by Eric Ginsburg

We like to take the zone-defense approach at Triad City Beat, hitting issues and people that wouldn’t otherwise be covered or providing more ink to unpack things of significance.

On the whole, we didn’t write about too many art events this year, preferring instead to highlight individual artists with incredible talent who would otherwise go unwritten about. But a few events were so alluring they just demanded to be covered. Of the ones I wrote about, here are my Top 3 of 2014, though our former intern Kelly Fahey would swear Elsewhere’s bash in October should be at the top.

1. Noche Caribeña — Latino arts group Casa Azul held a knockout showcase of Caribbean artists at Studio B this June in Greensboro, an event packed with live music and dancing, food and an array of visual art from Caribbean artists around the state.

2. Metropolis ballet — Though we later retooled the sections of Triad City Beat so that performing arts are split from this area of the paper, this masterful and innovative ballet at the Hanesbrand Theatre left a deep impression back in March.

3. Joe Mills — UNC School of the Arts professor and local poet Joe Mills held a fantastic reading from his newest collection, published by Press 53. The room at Artworks Gallery on Trade Street this fall was packed, the poetry poignant and the delivery masterful.

Honorable mention goes to We Can’t Just Let Them Win Fest, an event at Greensboro’s Carolina Theatre chockfull of performances from spoken-word poetry to dance and capped with a screening of Connor McLean’s feature film Remember 7. Consider the film this High Point native’s thesis work — he moved to LA to take a run at the big leagues after finishing it.

Then there were the exhibits, with almost too many strong contenders to choose from.

High Point’s best we saw was Bryant Holsenbeck’s installation grappling with a wasteful society in November, covered by Kelly Fahey. Jose Galvez’s documentary photos about Latino life in the southern US — on display at GTCC in April — were captivating, as is the variety of work by North Carolina artists still on display at Greenhill’s Winter Show in downtown Greensboro.

In the City of Arts & Innovation, I’d rank three exhibits at the top, in no particular order: the civil rights photography still on display at Wake Forest University, Tracy Lindenthal’s mixed-media alien landscapes at the Delta Arts Center and Claire Harvey’s meticulously crafted exhibit at SECCA in June. Runner-up goes to the massive sculpture on display at the New Winston Museum as part of the This School, This City exhibit with UNCSA.

Patch Whisky at Common Grounds


This year’s biggest loss in the arts: A temporary mural painted by Charleston, SC artist Patch Whisky on the front wall of Common Grounds in Greensboro’s Lindley Park neighborhood. His piece on the side of Mother Tucker’s bar on Spring Garden Street remains.

Biggest gain: The creation of the Electric Pyramid studio space in Winston-Salem, an outgrowth of a smaller iteration at Krankies under a similar name. Runner-up goes to the new, eclectic art supply store Shelf Life, located in the basement of Geeksboro in Greensboro.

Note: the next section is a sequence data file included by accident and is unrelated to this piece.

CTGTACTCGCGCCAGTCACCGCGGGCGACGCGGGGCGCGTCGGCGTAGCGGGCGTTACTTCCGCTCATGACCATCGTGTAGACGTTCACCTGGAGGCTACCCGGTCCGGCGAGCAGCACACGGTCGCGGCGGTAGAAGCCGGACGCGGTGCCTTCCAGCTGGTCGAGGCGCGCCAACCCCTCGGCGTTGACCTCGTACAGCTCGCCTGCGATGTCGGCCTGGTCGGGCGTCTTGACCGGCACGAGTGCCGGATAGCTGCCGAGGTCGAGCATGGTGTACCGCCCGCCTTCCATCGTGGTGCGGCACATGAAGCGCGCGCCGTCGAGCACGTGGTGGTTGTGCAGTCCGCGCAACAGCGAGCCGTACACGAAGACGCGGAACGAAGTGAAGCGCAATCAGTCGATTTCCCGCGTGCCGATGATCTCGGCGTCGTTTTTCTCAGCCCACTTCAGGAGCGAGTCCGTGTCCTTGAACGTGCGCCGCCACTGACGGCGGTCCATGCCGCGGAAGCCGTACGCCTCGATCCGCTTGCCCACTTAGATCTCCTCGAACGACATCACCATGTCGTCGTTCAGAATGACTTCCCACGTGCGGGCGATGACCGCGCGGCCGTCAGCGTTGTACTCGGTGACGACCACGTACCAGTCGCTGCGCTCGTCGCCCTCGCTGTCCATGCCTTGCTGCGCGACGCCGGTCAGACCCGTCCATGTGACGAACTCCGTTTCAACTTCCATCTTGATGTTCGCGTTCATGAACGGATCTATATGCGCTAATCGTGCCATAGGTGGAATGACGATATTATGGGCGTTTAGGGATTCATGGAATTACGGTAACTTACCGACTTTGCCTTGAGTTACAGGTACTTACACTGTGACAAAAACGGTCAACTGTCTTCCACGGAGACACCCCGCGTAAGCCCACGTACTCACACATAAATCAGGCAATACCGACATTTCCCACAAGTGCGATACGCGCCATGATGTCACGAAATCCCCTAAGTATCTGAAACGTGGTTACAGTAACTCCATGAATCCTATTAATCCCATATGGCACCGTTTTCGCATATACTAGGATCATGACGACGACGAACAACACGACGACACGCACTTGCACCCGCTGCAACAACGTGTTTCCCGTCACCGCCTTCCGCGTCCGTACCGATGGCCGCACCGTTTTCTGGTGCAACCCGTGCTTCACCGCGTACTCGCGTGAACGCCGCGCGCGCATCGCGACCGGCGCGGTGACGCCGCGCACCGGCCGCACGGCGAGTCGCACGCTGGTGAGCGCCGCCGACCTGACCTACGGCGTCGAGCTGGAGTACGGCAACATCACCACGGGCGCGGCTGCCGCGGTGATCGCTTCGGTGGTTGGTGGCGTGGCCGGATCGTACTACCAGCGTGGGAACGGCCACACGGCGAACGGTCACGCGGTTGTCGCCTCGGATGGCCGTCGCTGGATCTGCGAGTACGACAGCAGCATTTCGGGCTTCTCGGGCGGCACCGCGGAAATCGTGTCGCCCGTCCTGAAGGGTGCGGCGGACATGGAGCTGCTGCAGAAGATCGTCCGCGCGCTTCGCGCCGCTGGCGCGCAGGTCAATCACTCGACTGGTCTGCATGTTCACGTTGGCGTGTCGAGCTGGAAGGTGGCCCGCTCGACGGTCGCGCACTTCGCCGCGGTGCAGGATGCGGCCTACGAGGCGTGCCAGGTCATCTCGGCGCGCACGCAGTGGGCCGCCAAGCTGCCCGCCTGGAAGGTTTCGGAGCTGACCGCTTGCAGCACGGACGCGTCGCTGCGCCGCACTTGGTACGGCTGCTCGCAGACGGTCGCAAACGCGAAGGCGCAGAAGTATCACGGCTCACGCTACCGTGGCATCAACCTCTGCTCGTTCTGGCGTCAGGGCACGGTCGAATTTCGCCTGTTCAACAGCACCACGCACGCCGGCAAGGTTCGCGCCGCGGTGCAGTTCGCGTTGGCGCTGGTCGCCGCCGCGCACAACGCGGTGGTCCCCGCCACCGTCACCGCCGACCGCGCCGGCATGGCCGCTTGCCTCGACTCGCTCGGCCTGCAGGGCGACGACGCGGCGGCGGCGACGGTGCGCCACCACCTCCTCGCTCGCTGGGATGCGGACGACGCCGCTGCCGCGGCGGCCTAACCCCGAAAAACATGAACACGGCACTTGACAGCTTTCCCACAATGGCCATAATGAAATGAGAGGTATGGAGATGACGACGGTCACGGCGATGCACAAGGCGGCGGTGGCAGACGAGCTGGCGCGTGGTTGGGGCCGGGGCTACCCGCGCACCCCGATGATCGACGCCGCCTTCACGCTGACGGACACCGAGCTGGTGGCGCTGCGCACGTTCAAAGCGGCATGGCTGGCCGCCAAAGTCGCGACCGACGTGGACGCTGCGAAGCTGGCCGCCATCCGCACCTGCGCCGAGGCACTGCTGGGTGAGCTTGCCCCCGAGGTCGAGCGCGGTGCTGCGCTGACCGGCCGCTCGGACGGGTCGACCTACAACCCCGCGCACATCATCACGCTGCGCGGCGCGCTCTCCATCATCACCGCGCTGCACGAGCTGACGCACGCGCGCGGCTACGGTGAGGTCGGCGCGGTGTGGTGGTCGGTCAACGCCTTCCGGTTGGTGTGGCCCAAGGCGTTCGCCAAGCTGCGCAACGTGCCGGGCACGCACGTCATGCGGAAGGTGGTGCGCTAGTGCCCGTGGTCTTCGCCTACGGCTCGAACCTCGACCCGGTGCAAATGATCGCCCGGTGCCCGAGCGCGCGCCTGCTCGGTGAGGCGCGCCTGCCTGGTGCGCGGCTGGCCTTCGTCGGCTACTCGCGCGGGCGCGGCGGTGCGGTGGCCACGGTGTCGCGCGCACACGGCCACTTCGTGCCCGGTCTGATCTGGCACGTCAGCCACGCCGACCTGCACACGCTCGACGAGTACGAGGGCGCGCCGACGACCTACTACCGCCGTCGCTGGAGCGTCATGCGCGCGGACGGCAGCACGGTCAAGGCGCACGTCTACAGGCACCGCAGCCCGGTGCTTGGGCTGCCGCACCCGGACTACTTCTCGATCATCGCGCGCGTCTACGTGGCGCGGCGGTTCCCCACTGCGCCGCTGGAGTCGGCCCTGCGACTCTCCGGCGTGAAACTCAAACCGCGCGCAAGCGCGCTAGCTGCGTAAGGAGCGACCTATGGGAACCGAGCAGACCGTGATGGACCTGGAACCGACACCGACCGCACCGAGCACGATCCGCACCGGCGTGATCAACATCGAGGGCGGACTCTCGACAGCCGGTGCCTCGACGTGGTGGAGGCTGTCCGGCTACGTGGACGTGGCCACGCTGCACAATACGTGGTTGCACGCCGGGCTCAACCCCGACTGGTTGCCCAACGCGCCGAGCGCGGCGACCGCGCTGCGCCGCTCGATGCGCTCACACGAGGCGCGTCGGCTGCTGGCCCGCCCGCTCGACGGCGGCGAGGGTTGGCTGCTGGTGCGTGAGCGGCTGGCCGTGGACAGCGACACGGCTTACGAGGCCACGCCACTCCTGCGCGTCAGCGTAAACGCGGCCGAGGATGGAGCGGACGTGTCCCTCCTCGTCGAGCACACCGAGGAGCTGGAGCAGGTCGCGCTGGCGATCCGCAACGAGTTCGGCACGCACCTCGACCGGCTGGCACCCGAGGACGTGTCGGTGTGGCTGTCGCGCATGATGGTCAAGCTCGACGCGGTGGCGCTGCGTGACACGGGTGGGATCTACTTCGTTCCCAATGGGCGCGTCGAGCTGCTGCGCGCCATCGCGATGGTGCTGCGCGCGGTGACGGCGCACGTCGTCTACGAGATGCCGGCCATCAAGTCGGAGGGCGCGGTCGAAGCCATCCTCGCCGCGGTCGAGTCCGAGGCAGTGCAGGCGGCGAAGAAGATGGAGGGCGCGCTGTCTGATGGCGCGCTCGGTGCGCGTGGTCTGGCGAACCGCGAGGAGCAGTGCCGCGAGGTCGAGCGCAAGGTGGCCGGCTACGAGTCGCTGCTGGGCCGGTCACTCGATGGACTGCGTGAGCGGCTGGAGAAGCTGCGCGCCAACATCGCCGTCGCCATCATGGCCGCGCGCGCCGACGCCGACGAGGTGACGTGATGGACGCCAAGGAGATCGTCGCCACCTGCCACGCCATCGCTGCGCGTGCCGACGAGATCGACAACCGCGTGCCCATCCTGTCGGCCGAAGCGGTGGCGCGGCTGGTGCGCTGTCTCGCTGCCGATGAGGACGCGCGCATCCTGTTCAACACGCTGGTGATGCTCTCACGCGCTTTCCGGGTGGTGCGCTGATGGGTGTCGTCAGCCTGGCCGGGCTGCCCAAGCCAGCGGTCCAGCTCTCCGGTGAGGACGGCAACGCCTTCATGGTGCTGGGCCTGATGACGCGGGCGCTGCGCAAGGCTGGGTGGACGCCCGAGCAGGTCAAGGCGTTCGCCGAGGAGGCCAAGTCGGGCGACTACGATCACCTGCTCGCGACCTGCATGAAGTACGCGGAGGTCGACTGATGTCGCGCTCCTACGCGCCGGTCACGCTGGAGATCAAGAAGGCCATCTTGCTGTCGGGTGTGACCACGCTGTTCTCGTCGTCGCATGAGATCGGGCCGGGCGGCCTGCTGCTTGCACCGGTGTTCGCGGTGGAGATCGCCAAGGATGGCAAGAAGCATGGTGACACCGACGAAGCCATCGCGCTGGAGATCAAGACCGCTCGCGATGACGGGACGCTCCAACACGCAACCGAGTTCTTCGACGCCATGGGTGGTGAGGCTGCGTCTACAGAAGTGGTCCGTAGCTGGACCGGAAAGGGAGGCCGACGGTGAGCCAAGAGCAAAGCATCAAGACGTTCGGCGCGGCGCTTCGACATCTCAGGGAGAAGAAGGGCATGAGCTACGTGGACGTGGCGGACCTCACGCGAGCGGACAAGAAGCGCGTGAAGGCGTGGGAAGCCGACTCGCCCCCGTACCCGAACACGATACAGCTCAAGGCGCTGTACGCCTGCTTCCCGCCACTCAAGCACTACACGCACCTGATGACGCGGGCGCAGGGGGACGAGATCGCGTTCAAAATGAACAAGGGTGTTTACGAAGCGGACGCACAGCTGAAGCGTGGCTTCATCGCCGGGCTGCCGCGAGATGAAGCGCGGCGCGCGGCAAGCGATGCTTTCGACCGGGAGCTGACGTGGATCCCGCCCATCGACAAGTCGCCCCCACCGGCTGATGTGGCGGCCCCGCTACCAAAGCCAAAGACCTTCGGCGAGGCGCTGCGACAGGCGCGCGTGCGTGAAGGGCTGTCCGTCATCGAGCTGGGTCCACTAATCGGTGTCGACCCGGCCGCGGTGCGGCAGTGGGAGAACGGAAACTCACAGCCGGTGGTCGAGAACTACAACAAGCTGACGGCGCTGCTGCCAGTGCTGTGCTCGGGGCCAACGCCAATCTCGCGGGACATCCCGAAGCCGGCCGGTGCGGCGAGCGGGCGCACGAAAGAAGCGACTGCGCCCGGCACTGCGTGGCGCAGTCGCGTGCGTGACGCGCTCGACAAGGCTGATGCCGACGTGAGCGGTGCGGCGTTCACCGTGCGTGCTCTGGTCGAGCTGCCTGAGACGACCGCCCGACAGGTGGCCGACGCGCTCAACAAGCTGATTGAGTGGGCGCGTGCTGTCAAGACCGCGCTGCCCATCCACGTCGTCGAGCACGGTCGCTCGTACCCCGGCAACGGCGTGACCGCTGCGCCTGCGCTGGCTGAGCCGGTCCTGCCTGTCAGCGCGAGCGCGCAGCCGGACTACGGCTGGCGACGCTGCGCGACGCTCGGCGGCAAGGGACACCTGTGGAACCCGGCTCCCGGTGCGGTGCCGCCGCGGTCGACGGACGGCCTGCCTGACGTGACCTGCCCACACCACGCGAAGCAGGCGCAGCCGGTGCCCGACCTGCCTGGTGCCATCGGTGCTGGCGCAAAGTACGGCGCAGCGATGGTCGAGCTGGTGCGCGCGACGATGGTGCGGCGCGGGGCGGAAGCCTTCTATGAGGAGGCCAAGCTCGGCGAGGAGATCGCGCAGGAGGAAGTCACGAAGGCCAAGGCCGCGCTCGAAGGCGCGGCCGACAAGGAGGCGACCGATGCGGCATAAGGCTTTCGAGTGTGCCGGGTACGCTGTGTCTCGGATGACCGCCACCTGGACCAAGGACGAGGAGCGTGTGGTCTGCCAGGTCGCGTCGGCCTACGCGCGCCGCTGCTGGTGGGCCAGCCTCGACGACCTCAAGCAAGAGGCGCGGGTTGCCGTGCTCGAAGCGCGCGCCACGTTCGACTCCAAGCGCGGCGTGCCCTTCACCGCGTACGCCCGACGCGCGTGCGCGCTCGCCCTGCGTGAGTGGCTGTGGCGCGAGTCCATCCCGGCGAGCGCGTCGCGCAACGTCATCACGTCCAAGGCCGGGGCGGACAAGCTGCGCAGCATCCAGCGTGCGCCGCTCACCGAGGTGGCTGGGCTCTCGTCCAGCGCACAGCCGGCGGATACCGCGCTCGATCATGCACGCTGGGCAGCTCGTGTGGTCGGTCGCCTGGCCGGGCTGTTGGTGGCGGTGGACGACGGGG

Favorite venue explored: I first showed up at the 512 Collective in High Point this August. It’s not just the quality of the art, but the spirit of the people involved and the broader implications of what they’re doing for Washington Street and the whole city that left an indelible mark.

Even though we’ve put some rather arbitrary distinctions on what fits in this art section — breaking off music, performing arts and film to stand alone — it should be clear that we’re still taking a big-tent approach to what we aim to chronicle. Consider the article about Greensboro designer Emma Wallace and her functional sewing products in March or one on drawings of conk hairstyles up at Earshot Records in Winston-Salem this May. Our team has written about bodypainting, mixed-media pieces inspired by non-hallucinogenic mushrooms, organizational retooling, performance art, a metalworker and more.

Triad City Beat has put art stories on the cover several times this year too, including our second-ever issue with an article about Greensboro resident Jane Marsh and her photo and audio story of her bond with a High Point man named Smiley. NPR contributor and former civil rights activist Martha Woodroof graced the cover in September after returning to her hometown Greensboro, and Forsyth County native and former Esquire editor Harold Hayes landed on our front page as well.

We also used our ink to ask critical questions about the state of the arts in our cities, the most prominent example being a cover story in May where several artists talked about the reasons they have chosen to remain in, leave or return to the Triad.

Expect the big-tent approach, the zone defense and the incisive questions to continue in the new year.

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